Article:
When a client nervously rang financial advisor Jonathan DeYoe about how the European sovereign debt crisis would affect his $750,000 portfolio last month, DeYoe calmed his client's fears with reminders that his portfolio's overall risk had already been reduced.
"My client was listening to NPR radio reports and CNBC television segments that said the world is falling apart," said DeYoe. "He's worried about China's hard landing as well as whether Greece leaving the European Union will change his portfolio because he wants to retire in two years."
Anxiety-ridden phone calls and e-mails became so frequent from clients that DeYoe implemented a quarterly and topical seminar series to address their growing concerns.
"People are most hysterical about the political environment. I tell clients to separate politics from their economics," said DeYoe who has $75 million in assets under management at DeYoe Wealth Management in Berkeley, Calif. "A discussion about Greece, China and the global economy have been part of every quarterly and topical seminar since I started hosting them 18 months ago."
The global economy isn't as bad as the media would have consumers believe, according to MFS Investment Management's Mid-Year Investment Outlook.
"Europe is in a recession already. That I won't deny. The question is how bad a recession. Our view is it's nothing like Lehman Brothers. Experts on television are saying the problem is too much debt. That is not the problem," said MFS' Chief Investment Strategist James Swanson, who referred to Financial Services Firm Lehman Brothers being acquired by Barclays after filing for Chapter 11 bankruptcy protection on September 15, 2008.
In truth, Europe's problems are not fixed, but bandaged enough to allow business recovery in 2012. The U.S. economy remains a bright spot and investors can find returns and/or income in tech and dividend-paying stocks, according to MFS.
"The opportunity for financial advisors is to de-hysterify some of the reports we hear that we're at the end of the world as we know it; that this is all unsustainable and is going to come crashing down and that the crash is going to be worse than Lehman Brothers. We've heard this before and the underlying numbers don't suggest it's going to happen," Swanson said during a conference call on Monday.
Swanson suggested financial advisors look to S&P 500 companies that pay dividends for clients who don't trust the stock market.
"The dividend yield on the market is not at a record high, but the cash flow that backs up that dividend yield is at a record high. So, going for a dividend strategy backed by sustainable cash flow may be one thing for investors to look at," Swanson told Financial Advisor magazine during a Q&A following the conference call. "The compounding of those dividends over time is a powerful tool."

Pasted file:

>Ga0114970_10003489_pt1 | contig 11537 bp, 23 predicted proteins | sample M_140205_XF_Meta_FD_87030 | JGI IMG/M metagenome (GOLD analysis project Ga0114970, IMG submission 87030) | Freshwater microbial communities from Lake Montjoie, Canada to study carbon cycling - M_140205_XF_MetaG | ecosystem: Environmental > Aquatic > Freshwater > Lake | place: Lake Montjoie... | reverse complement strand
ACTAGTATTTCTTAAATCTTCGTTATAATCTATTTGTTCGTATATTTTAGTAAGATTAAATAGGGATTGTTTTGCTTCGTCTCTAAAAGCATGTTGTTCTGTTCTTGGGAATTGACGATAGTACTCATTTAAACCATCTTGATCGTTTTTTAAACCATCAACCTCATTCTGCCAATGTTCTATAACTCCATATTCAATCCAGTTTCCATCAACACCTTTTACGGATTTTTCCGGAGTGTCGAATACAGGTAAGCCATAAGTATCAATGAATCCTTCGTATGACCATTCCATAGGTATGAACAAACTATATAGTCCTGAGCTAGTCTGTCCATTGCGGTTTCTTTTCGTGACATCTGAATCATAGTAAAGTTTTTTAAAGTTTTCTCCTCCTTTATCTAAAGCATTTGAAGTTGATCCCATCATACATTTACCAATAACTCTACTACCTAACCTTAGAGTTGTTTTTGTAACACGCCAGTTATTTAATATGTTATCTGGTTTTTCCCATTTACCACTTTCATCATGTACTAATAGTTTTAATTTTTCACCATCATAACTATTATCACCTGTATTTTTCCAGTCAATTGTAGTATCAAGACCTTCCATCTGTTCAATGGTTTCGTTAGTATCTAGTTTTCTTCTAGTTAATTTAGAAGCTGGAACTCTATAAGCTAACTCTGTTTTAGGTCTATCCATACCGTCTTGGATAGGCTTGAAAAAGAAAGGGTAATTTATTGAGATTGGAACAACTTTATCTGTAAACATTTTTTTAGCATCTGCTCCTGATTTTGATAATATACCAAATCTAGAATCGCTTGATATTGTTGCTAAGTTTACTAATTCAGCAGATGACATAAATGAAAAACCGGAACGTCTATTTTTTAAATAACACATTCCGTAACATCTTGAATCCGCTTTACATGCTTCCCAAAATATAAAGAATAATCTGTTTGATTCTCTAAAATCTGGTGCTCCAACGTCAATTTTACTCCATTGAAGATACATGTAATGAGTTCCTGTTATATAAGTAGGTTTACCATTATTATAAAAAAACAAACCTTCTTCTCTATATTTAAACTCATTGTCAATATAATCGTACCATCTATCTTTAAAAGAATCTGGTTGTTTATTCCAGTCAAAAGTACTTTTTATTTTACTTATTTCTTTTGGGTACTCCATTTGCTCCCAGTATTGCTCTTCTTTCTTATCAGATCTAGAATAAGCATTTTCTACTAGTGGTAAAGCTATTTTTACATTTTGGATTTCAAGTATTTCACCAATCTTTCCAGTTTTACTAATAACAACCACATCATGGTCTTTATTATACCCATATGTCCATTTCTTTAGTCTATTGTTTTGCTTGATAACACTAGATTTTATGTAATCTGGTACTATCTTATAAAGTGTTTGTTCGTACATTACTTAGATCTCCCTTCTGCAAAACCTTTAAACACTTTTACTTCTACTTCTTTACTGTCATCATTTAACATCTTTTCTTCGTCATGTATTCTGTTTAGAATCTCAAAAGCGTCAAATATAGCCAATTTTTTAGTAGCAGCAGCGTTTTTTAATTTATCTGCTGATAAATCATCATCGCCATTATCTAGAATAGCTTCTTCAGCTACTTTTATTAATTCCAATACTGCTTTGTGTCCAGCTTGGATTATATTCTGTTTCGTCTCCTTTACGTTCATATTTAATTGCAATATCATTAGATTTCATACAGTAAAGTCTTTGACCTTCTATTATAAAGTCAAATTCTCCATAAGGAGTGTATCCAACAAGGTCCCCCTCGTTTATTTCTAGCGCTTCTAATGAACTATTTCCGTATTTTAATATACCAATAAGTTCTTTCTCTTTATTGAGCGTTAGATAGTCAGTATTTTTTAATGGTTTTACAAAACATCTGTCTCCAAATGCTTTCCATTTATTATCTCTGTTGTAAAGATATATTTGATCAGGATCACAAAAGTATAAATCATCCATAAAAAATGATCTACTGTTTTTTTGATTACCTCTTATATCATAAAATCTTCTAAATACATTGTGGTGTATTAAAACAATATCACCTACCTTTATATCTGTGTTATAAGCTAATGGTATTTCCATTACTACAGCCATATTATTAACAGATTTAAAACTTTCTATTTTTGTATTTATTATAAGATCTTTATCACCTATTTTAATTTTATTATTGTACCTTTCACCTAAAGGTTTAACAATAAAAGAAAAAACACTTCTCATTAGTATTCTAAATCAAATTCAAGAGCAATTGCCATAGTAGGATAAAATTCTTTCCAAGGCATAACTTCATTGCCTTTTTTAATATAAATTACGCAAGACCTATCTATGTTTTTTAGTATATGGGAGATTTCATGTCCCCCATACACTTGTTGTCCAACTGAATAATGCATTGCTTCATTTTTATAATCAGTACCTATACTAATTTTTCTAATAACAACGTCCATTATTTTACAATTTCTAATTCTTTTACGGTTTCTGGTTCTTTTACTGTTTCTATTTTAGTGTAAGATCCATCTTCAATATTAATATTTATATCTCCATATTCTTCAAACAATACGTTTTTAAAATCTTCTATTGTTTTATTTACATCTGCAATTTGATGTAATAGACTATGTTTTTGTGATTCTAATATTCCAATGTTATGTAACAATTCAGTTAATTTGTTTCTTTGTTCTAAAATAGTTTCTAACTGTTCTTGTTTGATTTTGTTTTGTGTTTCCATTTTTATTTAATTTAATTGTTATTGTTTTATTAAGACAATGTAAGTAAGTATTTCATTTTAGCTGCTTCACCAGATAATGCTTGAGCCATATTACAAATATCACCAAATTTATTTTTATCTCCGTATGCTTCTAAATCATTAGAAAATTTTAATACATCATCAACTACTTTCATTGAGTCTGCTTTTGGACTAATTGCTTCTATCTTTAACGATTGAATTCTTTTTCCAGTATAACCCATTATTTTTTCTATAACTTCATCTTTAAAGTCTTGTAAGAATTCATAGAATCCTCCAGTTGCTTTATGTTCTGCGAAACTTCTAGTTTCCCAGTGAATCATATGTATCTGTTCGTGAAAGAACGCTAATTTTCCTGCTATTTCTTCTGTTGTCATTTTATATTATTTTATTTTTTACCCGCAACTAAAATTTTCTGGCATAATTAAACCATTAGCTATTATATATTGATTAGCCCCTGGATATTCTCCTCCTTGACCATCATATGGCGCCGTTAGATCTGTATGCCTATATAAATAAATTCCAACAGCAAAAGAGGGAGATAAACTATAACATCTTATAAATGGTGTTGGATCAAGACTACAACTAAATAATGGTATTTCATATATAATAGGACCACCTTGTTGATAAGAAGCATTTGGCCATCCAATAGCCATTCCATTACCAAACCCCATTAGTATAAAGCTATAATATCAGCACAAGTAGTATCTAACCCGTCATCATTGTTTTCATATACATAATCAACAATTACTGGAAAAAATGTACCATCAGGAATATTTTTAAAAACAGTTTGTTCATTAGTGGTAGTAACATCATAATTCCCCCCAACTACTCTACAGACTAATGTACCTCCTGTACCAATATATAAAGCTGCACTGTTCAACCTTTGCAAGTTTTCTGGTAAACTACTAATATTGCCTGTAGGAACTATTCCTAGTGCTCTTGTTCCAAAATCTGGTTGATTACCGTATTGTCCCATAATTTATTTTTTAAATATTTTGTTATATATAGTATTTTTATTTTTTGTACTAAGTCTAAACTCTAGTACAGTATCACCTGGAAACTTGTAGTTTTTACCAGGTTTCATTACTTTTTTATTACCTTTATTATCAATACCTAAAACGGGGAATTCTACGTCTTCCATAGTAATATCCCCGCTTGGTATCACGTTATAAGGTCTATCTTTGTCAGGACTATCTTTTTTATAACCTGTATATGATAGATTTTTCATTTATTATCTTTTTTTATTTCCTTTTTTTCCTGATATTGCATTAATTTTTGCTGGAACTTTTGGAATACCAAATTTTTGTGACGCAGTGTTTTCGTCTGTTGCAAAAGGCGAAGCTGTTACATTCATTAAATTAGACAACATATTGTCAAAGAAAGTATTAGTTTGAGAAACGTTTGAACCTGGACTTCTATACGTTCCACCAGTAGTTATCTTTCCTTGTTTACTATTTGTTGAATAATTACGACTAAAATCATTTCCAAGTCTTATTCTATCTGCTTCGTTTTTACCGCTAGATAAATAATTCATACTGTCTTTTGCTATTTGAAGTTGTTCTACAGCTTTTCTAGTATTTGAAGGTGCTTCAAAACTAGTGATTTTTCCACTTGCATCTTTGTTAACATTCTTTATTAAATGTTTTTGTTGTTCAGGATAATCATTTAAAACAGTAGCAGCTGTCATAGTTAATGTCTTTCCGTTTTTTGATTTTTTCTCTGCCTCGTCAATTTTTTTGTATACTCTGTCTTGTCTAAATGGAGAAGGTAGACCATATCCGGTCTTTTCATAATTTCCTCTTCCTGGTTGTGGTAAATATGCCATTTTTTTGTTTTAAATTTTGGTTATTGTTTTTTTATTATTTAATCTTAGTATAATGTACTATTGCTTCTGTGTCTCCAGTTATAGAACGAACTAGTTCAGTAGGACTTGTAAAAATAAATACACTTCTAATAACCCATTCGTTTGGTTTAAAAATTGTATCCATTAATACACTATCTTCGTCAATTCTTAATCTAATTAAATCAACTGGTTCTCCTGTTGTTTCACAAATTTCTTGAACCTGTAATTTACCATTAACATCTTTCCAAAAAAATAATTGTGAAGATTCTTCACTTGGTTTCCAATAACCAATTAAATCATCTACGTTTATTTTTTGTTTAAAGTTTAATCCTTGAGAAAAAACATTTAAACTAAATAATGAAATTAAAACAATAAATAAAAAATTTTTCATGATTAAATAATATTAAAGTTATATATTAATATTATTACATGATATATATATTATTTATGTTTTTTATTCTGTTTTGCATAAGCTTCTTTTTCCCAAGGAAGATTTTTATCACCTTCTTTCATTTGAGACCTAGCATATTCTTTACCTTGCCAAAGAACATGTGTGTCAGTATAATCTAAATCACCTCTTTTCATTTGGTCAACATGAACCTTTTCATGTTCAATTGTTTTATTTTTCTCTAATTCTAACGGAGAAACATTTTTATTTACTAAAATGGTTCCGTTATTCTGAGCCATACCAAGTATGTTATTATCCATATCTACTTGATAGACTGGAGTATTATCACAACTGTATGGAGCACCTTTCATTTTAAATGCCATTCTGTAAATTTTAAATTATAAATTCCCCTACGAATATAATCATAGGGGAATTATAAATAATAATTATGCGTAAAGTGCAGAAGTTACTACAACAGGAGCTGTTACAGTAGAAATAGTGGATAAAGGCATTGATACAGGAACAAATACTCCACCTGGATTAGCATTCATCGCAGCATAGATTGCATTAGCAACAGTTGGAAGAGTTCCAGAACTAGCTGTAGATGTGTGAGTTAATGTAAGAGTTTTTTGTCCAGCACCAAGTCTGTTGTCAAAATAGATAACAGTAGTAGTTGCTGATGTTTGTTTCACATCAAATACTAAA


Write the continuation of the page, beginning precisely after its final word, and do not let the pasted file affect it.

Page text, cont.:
Washington Square Capital Financial Advisor Louis Berger uses the S&P 500's Dividend Aristrocrat Index to select the best dividend paying stocks for his clients.
"If you're not in constant contact with your clients, you run into hysteria. The client feels they are not in control and that they are at the mercy of the wind, so we choose stocks that have a track record of paying dividends," said Berger, who manages $20 million in assets.
The Dividend Aristocrat Index tracks companies that have increased or maintained their dividend payouts over 25 years.
There are risks that come along with focusing on dividends, Berger noted.
"If the investor needs cash flow for retirement or additional income, then dividend strategy can be good. But dividends can be cut by the board unlike a bond that's backed by an asset," Berger said. "A lot of companies cut dividends when tough times hits, such as banks and financial companies but companies in the Dividend Aristocrat index are well managed and have cash flow."
After the 2008 financial collapse, advisor Jimmy Lee noticed the mindset of even his wealthiest clients had dramatically changed.
"We try to manage expectations so that our clients do not deviate from emotions created by watching television. We've had several clients want to get out of their current investment plan as a result of media hype. Instead, we calm them down and get them refocused on their financial goals," said Lee, who has implemented quarterly portfolio reviews rather than annual reviews.
Lee also integrates a hedging strategy into his clients' portfolios to manage risk. Lee's hedging program includes short-term, money-market mutual fund positions, long/short mutual funds and long/short separate account money managers.
"We explain to our clients that their portfolio includes a hedging program based on technical analysis that protects against large declines," saidLee, whose Strategic Wealth Associates in Las Vegas manages $1 billion. "Although you're giving up upside potential to protect capital, the hedging program makes the portfolio less volatile and the beta and standard deviation decreases dramatically."
Some advisors have taken traditional psychology classes to help them handle clients who are increasingly hysterical as the November U.S. presidential election rhetoric intensifies.
"At the end of the day, finance professionals are part-time therapists for their clients," said Paul Puckett, a Virginia Beach-based financial advisor with 1st Quadrant who is also a member of the Financial Therapy Association and author of the book Investophobia: You Can Invest Without Fear!. "Most of my newer clients who panic have a sense of impending doom. I ask them to tell me about the news they saw or read and then I explore their fears. I empathize and put it in perspective for them."